Time and Speed Orientation

Lesson 2: Topic 16 of 19

In the West, we tend to make time a commodity, seeing it as limited and valuable. Do you agree? Think about the following sentences:

“We like to spend time together on the weekends.”

“I wasted so much time in line at the DMV.

“When he’s working on a project, he orders his lunch to save time.”

Time is money.”

“You have all the time in the world.”

Time is short.”


Time waits for no one.”

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Are you convinced? The western world tends to see time as “slipping away,” to quote D.C. Talk and other rock groups. The productive use of time is highly valued, and frivolous use of time is likewise discouraged, unless one is invested in entertainment as a career.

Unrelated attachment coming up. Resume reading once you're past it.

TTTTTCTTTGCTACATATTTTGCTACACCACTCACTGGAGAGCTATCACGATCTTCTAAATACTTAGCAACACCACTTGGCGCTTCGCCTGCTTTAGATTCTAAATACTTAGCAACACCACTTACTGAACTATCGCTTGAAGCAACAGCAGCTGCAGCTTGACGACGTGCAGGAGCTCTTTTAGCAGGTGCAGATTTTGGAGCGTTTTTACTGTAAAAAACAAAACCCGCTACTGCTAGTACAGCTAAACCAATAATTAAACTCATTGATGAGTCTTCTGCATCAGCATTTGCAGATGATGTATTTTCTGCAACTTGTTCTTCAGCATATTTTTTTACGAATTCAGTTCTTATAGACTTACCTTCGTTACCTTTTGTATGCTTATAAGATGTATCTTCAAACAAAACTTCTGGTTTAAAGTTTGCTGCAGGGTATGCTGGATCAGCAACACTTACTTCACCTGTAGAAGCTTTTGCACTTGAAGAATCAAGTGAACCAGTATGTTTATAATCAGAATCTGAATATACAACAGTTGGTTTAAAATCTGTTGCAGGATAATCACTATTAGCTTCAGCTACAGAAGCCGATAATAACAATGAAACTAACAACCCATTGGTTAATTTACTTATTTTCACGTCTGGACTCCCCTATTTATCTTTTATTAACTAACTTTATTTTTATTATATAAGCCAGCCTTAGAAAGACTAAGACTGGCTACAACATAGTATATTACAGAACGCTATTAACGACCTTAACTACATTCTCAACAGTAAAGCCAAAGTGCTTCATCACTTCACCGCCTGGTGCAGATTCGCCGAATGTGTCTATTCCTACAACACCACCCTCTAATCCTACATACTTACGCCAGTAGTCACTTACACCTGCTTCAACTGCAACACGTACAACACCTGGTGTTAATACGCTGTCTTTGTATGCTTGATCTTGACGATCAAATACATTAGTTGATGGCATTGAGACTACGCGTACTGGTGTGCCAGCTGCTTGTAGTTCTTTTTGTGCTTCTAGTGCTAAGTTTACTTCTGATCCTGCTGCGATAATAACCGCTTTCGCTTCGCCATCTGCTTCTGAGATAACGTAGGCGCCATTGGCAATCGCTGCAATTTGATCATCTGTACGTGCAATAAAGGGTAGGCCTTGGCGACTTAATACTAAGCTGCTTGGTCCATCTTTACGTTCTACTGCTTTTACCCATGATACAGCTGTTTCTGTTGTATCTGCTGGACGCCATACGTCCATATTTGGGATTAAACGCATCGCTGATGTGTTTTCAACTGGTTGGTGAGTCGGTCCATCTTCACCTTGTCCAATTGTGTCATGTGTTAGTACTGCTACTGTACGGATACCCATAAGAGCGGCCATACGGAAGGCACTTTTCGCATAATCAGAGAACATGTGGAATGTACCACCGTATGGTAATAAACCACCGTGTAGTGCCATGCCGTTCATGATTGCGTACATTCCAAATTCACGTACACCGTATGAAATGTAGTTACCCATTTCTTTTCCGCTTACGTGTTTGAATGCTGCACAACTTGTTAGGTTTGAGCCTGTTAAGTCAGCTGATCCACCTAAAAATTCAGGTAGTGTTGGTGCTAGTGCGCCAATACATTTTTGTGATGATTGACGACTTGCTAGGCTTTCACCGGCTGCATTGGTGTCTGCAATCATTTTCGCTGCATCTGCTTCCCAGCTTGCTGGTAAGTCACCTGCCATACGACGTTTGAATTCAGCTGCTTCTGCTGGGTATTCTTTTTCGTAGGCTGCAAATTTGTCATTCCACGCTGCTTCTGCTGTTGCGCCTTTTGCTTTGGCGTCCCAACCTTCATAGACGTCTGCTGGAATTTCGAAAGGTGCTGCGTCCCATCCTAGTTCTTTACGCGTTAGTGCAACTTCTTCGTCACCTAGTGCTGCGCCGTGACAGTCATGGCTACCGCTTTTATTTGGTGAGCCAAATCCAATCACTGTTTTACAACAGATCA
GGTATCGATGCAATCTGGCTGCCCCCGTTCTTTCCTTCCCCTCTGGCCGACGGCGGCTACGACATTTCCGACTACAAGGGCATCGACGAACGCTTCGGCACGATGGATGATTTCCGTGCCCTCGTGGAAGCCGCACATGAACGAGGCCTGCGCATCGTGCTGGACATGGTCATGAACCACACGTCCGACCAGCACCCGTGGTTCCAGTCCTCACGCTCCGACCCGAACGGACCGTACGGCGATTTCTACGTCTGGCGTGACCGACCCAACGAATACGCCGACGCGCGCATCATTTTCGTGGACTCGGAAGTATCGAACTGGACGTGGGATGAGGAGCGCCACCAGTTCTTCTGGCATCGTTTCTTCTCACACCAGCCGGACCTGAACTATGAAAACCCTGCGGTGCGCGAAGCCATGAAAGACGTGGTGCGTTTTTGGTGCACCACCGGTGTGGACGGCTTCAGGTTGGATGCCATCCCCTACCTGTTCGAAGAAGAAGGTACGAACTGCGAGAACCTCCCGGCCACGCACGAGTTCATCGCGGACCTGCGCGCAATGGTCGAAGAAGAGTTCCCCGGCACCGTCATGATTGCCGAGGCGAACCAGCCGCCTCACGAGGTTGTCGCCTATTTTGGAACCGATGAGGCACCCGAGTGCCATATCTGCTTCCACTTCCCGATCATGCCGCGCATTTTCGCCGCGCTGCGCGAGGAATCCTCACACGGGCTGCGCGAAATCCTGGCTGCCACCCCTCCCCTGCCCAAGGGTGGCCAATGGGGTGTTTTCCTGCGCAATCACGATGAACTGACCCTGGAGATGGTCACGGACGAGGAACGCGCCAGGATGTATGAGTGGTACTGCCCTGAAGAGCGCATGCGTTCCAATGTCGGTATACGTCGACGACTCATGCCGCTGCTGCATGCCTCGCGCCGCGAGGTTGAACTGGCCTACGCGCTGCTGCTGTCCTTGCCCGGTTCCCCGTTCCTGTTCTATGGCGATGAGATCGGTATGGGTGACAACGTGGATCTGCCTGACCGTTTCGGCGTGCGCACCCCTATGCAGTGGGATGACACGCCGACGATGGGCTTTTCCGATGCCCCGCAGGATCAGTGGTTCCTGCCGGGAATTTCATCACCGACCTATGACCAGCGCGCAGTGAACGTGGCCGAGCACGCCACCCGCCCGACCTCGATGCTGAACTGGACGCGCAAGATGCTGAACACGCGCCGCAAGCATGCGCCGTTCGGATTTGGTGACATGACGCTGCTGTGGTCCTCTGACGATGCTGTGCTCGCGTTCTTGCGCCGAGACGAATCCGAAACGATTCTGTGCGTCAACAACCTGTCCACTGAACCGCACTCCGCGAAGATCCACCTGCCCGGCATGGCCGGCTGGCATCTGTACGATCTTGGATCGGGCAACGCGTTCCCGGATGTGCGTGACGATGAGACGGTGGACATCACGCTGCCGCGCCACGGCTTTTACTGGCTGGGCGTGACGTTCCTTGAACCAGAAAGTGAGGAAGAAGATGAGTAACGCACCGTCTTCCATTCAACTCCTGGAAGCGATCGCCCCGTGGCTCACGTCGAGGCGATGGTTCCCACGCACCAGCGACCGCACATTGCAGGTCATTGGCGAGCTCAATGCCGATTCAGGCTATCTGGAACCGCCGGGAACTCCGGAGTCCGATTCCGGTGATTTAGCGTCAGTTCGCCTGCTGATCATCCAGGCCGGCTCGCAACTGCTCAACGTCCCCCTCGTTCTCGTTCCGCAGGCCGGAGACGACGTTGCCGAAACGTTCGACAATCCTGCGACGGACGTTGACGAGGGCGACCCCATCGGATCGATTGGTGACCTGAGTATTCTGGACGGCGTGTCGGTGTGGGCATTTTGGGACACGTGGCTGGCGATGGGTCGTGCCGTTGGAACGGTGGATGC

Well beyond this simple construct of time as valuable, time in western minds is seen as linear. Americans and other westerners tend to think of events as sequential, with past, present, and future clearly delineated. Swiss and Germans are some of the most impressive keepers of time — their exactness is legendary. Business appointments are prompt, and even social engagements are often timed rigorously. When arriving at someone’s home early, don’t ring the bell until you are truly “on time.” In fact, one needs to express birthday wishes to Germans on the day. Don’t be early, or someone may be offended! It’s considered bad luck.